An improvement over Global Positioning Systems (GPS), Differential GPS (DGPS) indicates the difference between the actual values of distance and those provided by the satellites. The infrastructure of the Differential GPS is set up in the form of reference stations based on earth. A 'pseudorange' is the approximate measurement provided by the satellites. The difference between 'pseudoranges' is broadcast from the reference stations to the GPS receiver stations.
A Global Positioning System (GPS) works with the help of three components; satellites, control system and users who navigate with its help. Satellites, installed with high-precision atomic clocks, revolve around the earth at a height of 20,200 km every 12 hours. The control system, which includes a 'Master Control Station' and 'ground antennas', work in tandem with the satellites. The antennas track the satellites and forward the information to the 'Master Control Station; which, in turn, checks the changes in the time and positioning of the satellites. This information is transmitted back to the satellites via antennas. This cycle of transfer of information ensures that the satellite delivers accurate information.
Working of DGPS
The reference station established on ground receives signals from the satellites, after which it calculates the difference in positioning of its own location. The reference station provides the users with necessary corrections in the distance measured by the GPS system. These corrections are transmitted by means of ultra high frequency waves (UHF). Only those users within the range of 370 km of the reference stations can benefit from the service. However, even DGPS can have errors resulting from the distortions produced in the troposphere and ionosphere. Ephemeris errors may also lead to users receiving incorrect information. Thus, the information provided by DGPS loses accuracy as we move away from the reference station. Errors in DGPS may range from 0.22 to 0.67 km per 100 km.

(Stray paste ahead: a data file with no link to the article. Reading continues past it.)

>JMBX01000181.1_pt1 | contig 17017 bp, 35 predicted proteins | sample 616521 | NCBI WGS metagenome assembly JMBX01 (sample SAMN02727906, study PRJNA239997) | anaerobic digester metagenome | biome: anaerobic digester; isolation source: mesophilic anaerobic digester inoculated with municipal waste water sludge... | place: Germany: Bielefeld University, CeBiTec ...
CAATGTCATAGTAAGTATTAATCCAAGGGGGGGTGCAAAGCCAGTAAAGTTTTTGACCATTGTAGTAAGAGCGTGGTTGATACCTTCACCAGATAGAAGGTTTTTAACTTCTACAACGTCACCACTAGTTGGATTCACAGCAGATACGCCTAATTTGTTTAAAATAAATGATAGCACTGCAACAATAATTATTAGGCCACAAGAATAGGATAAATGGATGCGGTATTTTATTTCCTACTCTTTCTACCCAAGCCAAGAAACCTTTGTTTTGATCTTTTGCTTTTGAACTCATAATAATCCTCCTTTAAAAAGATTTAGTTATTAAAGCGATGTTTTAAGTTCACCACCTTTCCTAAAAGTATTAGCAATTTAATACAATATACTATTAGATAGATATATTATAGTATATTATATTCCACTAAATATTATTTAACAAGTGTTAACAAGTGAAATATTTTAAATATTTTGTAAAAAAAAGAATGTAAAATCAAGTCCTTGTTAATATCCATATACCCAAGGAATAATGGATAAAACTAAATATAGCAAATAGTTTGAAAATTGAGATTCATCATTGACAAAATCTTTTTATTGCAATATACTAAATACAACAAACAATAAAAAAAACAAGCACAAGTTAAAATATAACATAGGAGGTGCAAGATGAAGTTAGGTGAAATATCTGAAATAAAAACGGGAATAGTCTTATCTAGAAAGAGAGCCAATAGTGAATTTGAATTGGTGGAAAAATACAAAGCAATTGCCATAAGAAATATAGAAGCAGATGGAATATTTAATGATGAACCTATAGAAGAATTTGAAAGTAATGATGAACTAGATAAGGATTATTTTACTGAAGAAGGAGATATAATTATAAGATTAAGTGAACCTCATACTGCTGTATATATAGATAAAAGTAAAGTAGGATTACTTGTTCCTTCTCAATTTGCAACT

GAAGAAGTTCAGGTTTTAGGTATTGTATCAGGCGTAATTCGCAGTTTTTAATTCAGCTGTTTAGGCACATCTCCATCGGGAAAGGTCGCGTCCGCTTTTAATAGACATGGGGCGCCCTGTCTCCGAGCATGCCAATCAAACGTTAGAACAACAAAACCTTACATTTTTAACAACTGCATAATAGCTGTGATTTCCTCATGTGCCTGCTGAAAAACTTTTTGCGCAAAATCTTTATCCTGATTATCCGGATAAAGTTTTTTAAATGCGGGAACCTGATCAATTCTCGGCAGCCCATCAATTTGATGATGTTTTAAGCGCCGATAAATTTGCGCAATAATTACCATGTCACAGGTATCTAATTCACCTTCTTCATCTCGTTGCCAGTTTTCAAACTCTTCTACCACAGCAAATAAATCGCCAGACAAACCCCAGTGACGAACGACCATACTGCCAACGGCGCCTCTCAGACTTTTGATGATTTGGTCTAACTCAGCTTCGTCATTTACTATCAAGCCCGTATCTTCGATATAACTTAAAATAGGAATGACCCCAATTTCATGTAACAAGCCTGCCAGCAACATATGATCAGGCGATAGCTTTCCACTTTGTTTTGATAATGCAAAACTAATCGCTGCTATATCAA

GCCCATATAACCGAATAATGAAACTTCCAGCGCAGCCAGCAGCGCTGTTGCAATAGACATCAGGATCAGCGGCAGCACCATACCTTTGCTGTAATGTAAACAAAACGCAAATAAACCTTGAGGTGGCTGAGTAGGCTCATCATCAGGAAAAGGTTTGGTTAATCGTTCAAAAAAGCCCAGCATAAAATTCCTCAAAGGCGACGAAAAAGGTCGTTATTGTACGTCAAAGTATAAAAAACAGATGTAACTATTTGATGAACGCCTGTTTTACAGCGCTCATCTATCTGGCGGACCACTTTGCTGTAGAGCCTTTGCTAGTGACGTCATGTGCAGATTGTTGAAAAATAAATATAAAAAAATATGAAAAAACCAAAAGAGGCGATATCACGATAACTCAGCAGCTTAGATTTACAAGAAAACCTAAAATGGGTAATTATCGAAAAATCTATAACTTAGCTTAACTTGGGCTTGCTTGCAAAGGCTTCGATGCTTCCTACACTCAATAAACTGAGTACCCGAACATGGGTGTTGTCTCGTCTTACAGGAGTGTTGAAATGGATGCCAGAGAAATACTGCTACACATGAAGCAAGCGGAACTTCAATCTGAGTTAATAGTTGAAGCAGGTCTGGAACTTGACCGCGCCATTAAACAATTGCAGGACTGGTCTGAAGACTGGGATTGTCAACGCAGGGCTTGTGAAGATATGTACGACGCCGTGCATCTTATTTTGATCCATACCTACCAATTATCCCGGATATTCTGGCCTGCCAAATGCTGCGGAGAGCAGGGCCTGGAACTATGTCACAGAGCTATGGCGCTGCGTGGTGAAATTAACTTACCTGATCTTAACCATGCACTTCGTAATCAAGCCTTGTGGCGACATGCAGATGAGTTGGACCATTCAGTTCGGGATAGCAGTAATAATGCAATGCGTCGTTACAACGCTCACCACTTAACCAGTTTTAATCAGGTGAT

DGPS finds out the exact locations of unknown points by using reference points, known as 'survey markers'. This technique is referred to as post-processing.
DGPS in Different Countries
The 'United States Coast Guard' provides DGPS in the USA and Canada. Radio frequencies that range between 285 kHz and 325 kHz, known as 'longwave', are used in this system. Australia will also be using DGPS for air navigation in the near future. It will replace the 'Instrument Landing System' which was used earlier.
- United States: The Coast Guard Agency, which looks after the DGPS in the US was appointed after a joint decision taken by Federal Highway Administration, National Geodetic Survey, United States Department of Transportation and the Federal Railroad Administration. The Nationwide DGPS, also known as NDGPS, covers the whole of USA.
- Europe: The DGPS used in Europe is known as the European DGPS Network; the maritime administrations of Sweden and Finland created this system. It was started in order to keep a check on security in islands located between these countries. The European DGPS Network was introduced in Ireland and United Kingdom in 1998; it was established by the General Lighthouse Authorities of the respective nations. The system became fully operational in 2002 and operated on the 300 kHz band.